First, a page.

Iran and the Worldwide Warship Industry
The Global Fire Power website estimates that, in 2020, Iran’s military strength ranks 19 among 134 countries in terms of military power. “Iran has a total of 398 warships, comprising of 342 patrol boats, 34 submarines, eight mine hunters, seven frigates, and three corvettes. In terms of the number of warships, it ranks sixth among the 134 countries surveyed.”
The website ranks Iran second in patrol boats, with 342 units, and fifth in submarines with 34 units, while when it comes to aircraft carriers and destroyers, Iran comes in last place, without any vessels of this category in its fleet. In fact, Iran’s high ranking in the index is due to the large number of speedboats it has.
It is noteworthy that none of the world’s top 10 military powers has made significant investments in speedboats in recent years. The number of speedboats patrolling the world’s top 10 military forces is as follows:
Meanwhile, the five countries with the most patrol speedboats in the world are North Korea, Iran, Colombia, Thailand, and China, respectively. Among the world’s top military powers, China is the only country with 220 speedboats. The rest of the world’s top military powers have spent their naval investment on ships, destroyers, warships, and submarines — not on buying or producing patrol speedboats.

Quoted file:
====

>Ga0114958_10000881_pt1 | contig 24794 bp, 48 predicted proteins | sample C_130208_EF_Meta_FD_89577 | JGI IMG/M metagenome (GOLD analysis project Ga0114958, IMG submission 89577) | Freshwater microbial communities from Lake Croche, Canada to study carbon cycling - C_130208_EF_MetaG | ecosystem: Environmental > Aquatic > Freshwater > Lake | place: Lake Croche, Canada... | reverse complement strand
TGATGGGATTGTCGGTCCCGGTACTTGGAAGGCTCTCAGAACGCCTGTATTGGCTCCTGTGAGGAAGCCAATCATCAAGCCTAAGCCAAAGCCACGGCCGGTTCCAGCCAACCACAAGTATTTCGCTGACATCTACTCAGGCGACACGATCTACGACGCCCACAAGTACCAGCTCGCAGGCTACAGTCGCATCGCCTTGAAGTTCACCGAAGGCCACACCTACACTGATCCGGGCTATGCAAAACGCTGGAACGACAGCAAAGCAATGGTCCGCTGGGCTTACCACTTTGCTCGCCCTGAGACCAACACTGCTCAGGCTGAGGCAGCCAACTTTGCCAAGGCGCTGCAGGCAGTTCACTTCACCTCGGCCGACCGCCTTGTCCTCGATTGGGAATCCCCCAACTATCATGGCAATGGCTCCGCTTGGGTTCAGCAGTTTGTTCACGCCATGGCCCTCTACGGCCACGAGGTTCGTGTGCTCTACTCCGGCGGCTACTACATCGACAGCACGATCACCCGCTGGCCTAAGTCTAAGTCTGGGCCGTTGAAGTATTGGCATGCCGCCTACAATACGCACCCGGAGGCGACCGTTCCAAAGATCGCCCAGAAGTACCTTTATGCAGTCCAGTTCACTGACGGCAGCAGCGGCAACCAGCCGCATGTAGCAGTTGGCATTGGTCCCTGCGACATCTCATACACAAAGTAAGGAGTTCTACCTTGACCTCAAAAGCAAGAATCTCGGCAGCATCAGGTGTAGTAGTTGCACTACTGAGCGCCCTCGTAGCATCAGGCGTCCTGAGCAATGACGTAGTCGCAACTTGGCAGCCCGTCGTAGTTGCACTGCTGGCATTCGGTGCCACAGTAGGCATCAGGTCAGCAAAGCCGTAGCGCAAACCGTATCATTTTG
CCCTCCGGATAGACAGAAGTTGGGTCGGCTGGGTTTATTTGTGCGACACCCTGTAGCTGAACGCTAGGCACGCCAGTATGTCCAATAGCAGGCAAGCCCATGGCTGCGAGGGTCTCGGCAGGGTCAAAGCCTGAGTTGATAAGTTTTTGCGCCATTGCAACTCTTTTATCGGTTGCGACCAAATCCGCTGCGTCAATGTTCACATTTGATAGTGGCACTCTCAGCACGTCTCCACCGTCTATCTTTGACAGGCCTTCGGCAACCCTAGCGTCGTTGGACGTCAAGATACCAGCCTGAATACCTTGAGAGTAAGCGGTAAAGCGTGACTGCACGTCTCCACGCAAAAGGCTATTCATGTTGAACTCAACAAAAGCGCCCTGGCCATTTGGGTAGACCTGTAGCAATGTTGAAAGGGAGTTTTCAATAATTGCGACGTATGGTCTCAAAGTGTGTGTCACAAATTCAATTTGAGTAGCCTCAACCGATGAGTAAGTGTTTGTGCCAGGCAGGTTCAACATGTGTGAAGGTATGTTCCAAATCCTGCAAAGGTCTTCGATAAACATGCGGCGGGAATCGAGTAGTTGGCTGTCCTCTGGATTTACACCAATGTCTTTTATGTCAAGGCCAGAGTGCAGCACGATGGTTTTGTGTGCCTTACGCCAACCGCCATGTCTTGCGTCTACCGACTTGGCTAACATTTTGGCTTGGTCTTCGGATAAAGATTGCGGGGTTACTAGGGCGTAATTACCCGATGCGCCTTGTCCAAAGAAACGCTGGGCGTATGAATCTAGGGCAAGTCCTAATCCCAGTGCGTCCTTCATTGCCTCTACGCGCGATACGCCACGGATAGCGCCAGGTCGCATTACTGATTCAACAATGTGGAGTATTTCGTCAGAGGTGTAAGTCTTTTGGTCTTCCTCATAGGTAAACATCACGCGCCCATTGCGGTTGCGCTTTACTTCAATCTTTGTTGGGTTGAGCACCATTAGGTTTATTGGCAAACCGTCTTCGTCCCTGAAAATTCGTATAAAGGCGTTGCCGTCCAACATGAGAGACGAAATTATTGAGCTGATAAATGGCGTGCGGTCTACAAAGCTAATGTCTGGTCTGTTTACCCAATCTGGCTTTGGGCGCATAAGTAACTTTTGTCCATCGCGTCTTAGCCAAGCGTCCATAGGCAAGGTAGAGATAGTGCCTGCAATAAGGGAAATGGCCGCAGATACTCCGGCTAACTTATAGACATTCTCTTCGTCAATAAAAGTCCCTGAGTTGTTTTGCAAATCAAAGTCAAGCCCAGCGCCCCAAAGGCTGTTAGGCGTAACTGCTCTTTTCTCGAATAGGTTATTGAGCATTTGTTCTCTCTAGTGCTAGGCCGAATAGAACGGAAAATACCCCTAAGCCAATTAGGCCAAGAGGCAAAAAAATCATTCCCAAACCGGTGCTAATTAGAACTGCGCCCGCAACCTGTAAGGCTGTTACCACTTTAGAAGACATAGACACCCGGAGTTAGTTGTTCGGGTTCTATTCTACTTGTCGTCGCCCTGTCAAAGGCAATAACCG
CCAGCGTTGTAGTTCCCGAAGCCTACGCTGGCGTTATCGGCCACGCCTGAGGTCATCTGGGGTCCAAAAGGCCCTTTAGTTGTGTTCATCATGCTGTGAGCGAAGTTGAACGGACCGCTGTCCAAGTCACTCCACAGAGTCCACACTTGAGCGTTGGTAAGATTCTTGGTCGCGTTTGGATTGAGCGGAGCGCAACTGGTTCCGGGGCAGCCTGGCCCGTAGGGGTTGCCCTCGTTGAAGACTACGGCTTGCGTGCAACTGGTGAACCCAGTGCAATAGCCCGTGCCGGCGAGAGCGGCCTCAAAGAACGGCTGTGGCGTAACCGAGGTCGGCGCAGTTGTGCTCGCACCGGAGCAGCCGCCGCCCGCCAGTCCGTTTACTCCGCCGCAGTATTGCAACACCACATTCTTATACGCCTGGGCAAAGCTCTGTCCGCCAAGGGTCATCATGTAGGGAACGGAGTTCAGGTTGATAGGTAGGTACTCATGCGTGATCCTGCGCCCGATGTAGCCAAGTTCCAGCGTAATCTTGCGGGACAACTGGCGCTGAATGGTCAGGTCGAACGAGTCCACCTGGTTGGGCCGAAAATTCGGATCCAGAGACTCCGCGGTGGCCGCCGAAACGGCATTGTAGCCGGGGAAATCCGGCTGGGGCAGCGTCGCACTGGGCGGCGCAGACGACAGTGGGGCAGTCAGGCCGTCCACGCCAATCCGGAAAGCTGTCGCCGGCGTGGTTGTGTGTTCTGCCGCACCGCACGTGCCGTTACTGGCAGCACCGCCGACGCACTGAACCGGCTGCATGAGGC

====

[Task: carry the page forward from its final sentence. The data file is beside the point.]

The World’s Fastest Warship
The world’s fastest warship, the Skjold Class, is owned by Norway and is capable of moving at 60 knots, or 105 km/h. The US Navy is equipped with 19 Corvette Skjold Class, a powerful and high-speed warship.
Commander Amir Rastegari, head of the Maritime Industries Organization of the Ministry of Defense, claimed Iran was one of the five countries in the world that boasts a watercraft industry, and that it recently built a powerboat that could go speeds of 130 km/h.
After looking at the data available on subject, IranWire concluded:
1- Iran is the 19th most powerful army in the world and has the sixth largest navy in the world, with 342 speedboats, 34 submarines, eight mine hunters, seven frigates, and three corvettes, but it is deprived of cruisers and destroyers.